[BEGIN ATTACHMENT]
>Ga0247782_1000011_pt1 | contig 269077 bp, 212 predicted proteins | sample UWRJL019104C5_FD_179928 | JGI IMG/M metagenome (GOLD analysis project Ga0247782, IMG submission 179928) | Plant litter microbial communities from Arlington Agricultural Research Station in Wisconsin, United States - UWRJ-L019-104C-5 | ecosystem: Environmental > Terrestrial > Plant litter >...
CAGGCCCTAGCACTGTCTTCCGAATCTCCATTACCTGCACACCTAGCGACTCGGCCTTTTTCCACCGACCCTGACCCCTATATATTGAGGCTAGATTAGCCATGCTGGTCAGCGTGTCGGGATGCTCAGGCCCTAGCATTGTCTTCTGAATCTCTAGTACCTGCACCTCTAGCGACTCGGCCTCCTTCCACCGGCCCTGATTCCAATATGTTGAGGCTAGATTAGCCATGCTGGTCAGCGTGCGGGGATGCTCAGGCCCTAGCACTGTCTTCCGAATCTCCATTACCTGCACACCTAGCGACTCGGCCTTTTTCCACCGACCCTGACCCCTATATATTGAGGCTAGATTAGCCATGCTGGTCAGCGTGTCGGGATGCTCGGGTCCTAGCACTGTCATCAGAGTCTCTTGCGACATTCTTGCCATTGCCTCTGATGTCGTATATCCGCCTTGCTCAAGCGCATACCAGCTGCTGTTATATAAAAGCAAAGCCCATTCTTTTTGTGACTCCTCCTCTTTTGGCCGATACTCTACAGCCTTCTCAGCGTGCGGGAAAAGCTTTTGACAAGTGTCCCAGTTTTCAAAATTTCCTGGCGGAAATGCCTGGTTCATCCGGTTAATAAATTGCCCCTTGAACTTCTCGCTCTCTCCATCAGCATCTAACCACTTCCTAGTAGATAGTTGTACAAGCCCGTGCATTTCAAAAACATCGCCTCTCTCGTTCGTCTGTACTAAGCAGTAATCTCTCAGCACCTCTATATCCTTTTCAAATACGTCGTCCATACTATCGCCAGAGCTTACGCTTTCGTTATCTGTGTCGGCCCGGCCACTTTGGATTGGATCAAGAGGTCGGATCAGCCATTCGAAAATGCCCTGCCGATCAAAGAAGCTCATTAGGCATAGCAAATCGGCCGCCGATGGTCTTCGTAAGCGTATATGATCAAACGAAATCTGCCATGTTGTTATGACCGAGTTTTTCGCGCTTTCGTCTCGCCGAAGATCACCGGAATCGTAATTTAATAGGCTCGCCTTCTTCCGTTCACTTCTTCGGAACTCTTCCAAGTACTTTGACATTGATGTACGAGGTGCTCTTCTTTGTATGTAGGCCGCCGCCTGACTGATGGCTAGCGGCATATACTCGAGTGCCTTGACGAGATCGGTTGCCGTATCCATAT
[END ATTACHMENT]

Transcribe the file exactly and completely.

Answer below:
>Ga0247782_1000011_pt1 | contig 269077 bp, 212 predicted proteins | sample UWRJL019104C5_FD_179928 | JGI IMG/M metagenome (GOLD analysis project Ga0247782, IMG submission 179928) | Plant litter microbial communities from Arlington Agricultural Research Station in Wisconsin, United States - UWRJ-L019-104C-5 | ecosystem: Environmental > Terrestrial > Plant litter >...
CAGGCCCTAGCACTGTCTTCCGAATCTCCATTACCTGCACACCTAGCGACTCGGCCTTTTTCCACCGACCCTGACCCCTATATATTGAGGCTAGATTAGCCATGCTGGTCAGCGTGTCGGGATGCTCAGGCCCTAGCATTGTCTTCTGAATCTCTAGTACCTGCACCTCTAGCGACTCGGCCTCCTTCCACCGGCCCTGATTCCAATATGTTGAGGCTAGATTAGCCATGCTGGTCAGCGTGCGGGGATGCTCAGGCCCTAGCACTGTCTTCCGAATCTCCATTACCTGCACACCTAGCGACTCGGCCTTTTTCCACCGACCCTGACCCCTATATATTGAGGCTAGATTAGCCATGCTGGTCAGCGTGTCGGGATGCTCGGGTCCTAGCACTGTCATCAGAGTCTCTTGCGACATTCTTGCCATTGCCTCTGATGTCGTATATCCGCCTTGCTCAAGCGCATACCAGCTGCTGTTATATAAAAGCAAAGCCCATTCTTTTTGTGACTCCTCCTCTTTTGGCCGATACTCTACAGCCTTCTCAGCGTGCGGGAAAAGCTTTTGACAAGTGTCCCAGTTTTCAAAATTTCCTGGCGGAAATGCCTGGTTCATCCGGTTAATAAATTGCCCCTTGAACTTCTCGCTCTCTCCATCAGCATCTAACCACTTCCTAGTAGATAGTTGTACAAGCCCGTGCATTTCAAAAACATCGCCTCTCTCGTTCGTCTGTACTAAGCAGTAATCTCTCAGCACCTCTATATCCTTTTCAAATACGTCGTCCATACTATCGCCAGAGCTTACGCTTTCGTTATCTGTGTCGGCCCGGCCACTTTGGATTGGATCAAGAGGTCGGATCAGCCATTCGAAAATGCCCTGCCGATCAAAGAAGCTCATTAGGCATAGCAAATCGGCCGCCGATGGTCTTCGTAAGCGTATATGATCAAACGAAATCTGCCATGTTGTTATGACCGAGTTTTTCGCGCTTTCGTCTCGCCGAAGATCACCGGAATCGTAATTTAATAGGCTCGCCTTCTTCCGTTCACTTCTTCGGAACTCTTCCAAGTACTTTGACATTGATGTACGAGGTGCTCTTCTTTGTATGTAGGCCGCCGCCTGACTGATGGCTAGCGGCATATACTCGAGTGCCTTGACGAGATCGGTTGCCGTATCCATAT